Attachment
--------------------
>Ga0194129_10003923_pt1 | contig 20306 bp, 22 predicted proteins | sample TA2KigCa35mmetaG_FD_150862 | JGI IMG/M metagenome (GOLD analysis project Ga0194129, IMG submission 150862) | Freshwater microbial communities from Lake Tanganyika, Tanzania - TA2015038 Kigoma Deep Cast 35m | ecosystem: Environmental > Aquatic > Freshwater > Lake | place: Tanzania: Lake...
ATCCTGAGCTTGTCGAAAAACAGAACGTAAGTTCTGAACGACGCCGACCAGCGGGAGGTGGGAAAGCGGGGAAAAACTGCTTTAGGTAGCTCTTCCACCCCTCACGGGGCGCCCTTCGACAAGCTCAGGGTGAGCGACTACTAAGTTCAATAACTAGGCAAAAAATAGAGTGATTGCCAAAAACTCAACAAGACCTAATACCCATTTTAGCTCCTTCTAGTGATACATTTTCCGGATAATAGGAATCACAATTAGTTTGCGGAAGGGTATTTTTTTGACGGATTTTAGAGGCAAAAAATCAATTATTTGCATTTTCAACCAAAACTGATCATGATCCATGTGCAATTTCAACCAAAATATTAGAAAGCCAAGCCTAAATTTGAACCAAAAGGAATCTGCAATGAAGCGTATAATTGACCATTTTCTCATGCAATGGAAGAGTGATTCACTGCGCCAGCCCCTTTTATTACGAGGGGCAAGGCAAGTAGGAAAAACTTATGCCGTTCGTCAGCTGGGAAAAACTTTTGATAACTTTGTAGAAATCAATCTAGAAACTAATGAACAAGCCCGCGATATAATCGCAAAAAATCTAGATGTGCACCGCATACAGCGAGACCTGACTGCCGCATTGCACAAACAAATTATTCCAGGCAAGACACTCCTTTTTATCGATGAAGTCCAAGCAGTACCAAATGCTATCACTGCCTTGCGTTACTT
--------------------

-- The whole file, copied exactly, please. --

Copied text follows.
>Ga0194129_10003923_pt1 | contig 20306 bp, 22 predicted proteins | sample TA2KigCa35mmetaG_FD_150862 | JGI IMG/M metagenome (GOLD analysis project Ga0194129, IMG submission 150862) | Freshwater microbial communities from Lake Tanganyika, Tanzania - TA2015038 Kigoma Deep Cast 35m | ecosystem: Environmental > Aquatic > Freshwater > Lake | place: Tanzania: Lake...
ATCCTGAGCTTGTCGAAAAACAGAACGTAAGTTCTGAACGACGCCGACCAGCGGGAGGTGGGAAAGCGGGGAAAAACTGCTTTAGGTAGCTCTTCCACCCCTCACGGGGCGCCCTTCGACAAGCTCAGGGTGAGCGACTACTAAGTTCAATAACTAGGCAAAAAATAGAGTGATTGCCAAAAACTCAACAAGACCTAATACCCATTTTAGCTCCTTCTAGTGATACATTTTCCGGATAATAGGAATCACAATTAGTTTGCGGAAGGGTATTTTTTTGACGGATTTTAGAGGCAAAAAATCAATTATTTGCATTTTCAACCAAAACTGATCATGATCCATGTGCAATTTCAACCAAAATATTAGAAAGCCAAGCCTAAATTTGAACCAAAAGGAATCTGCAATGAAGCGTATAATTGACCATTTTCTCATGCAATGGAAGAGTGATTCACTGCGCCAGCCCCTTTTATTACGAGGGGCAAGGCAAGTAGGAAAAACTTATGCCGTTCGTCAGCTGGGAAAAACTTTTGATAACTTTGTAGAAATCAATCTAGAAACTAATGAACAAGCCCGCGATATAATCGCAAAAAATCTAGATGTGCACCGCATACAGCGAGACCTGACTGCCGCATTGCACAAACAAATTATTCCAGGCAAGACACTCCTTTTTATCGATGAAGTCCAAGCAGTACCAAATGCTATCACTGCCTTGCGTTACTT